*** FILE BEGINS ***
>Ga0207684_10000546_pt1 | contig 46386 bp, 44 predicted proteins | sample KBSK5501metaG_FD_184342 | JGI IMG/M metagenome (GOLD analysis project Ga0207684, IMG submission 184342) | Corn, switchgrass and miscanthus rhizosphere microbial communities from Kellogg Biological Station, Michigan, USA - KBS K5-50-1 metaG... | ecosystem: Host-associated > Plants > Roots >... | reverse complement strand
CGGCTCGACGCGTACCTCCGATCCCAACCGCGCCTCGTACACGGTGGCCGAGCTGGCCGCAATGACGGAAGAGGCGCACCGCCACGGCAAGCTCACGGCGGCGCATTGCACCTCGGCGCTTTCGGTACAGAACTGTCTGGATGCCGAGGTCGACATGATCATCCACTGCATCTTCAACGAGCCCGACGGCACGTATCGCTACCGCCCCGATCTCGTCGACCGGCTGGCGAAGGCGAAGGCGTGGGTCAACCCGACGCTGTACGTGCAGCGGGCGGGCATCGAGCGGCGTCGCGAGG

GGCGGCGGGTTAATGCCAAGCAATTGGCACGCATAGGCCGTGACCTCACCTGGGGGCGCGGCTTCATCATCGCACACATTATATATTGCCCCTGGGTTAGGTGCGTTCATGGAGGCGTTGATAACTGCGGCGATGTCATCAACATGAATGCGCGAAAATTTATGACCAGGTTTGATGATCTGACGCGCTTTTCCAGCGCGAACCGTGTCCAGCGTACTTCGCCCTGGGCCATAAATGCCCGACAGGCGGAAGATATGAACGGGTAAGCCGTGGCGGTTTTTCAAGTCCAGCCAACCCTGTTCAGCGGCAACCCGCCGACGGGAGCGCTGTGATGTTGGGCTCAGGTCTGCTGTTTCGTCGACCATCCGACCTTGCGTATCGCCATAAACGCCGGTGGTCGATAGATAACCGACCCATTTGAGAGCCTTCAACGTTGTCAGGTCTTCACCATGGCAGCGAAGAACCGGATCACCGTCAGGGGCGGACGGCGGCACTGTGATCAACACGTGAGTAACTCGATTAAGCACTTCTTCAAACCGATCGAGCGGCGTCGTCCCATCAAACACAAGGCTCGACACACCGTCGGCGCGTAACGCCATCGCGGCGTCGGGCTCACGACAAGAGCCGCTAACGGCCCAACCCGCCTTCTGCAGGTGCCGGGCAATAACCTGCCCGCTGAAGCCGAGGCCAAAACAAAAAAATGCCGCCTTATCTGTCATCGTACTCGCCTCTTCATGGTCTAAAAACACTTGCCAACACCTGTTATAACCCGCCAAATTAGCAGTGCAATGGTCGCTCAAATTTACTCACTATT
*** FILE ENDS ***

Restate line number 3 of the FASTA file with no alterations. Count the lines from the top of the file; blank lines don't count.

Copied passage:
GGCGGCGGGTTAATGCCAAGCAATTGGCACGCATAGGCCGTGACCTCACCTGGGGGCGCGGCTTCATCATCGCACACATTATATATTGCCCCTGGGTTAGGTGCGTTCATGGAGGCGTTGATAACTGCGGCGATGTCATCAACATGAATGCGCGAAAATTTATGACCAGGTTTGATGATCTGACGCGCTTTTCCAGCGCGAACCGTGTCCAGCGTACTTCGCCCTGGGCCATAAATGCCCGACAGGCGGAAGATATGAACGGGTAAGCCGTGGCGGTTTTTCAAGTCCAGCCAACCCTGTTCAGCGGCAACCCGCCGACGGGAGCGCTGTGATGTTGGGCTCAGGTCTGCTGTTTCGTCGACCATCCGACCTTGCGTATCGCCATAAACGCCGGTGGTCGATAGATAACCGACCCATTTGAGAGCCTTCAACGTTGTCAGGTCTTCACCATGGCAGCGAAGAACCGGATCACCGTCAGGGGCGGACGGCGGCACTGTGATCAACACGTGAGTAACTCGATTAAGCACTTCTTCAAACCGATCGAGCGGCGTCGTCCCATCAAACACAAGGCTCGACACACCGTCGGCGCGTAACGCCATCGCGGCGTCGGGCTCACGACAAGAGCCGCTAACGGCCCAACCCGCCTTCTGCAGGTGCCGGGCAATAACCTGCCCGCTGAAGCCGAGGCCAAAACAAAAAAATGCCGCCTTATCTGTCATCGTACTCGCCTCTTCATGGTCTAAAAACACTTGCCAACACCTGTTATAACCCGCCAAATTAGCAGTGCAATGGTCGCTCAAATTTACTCACTATT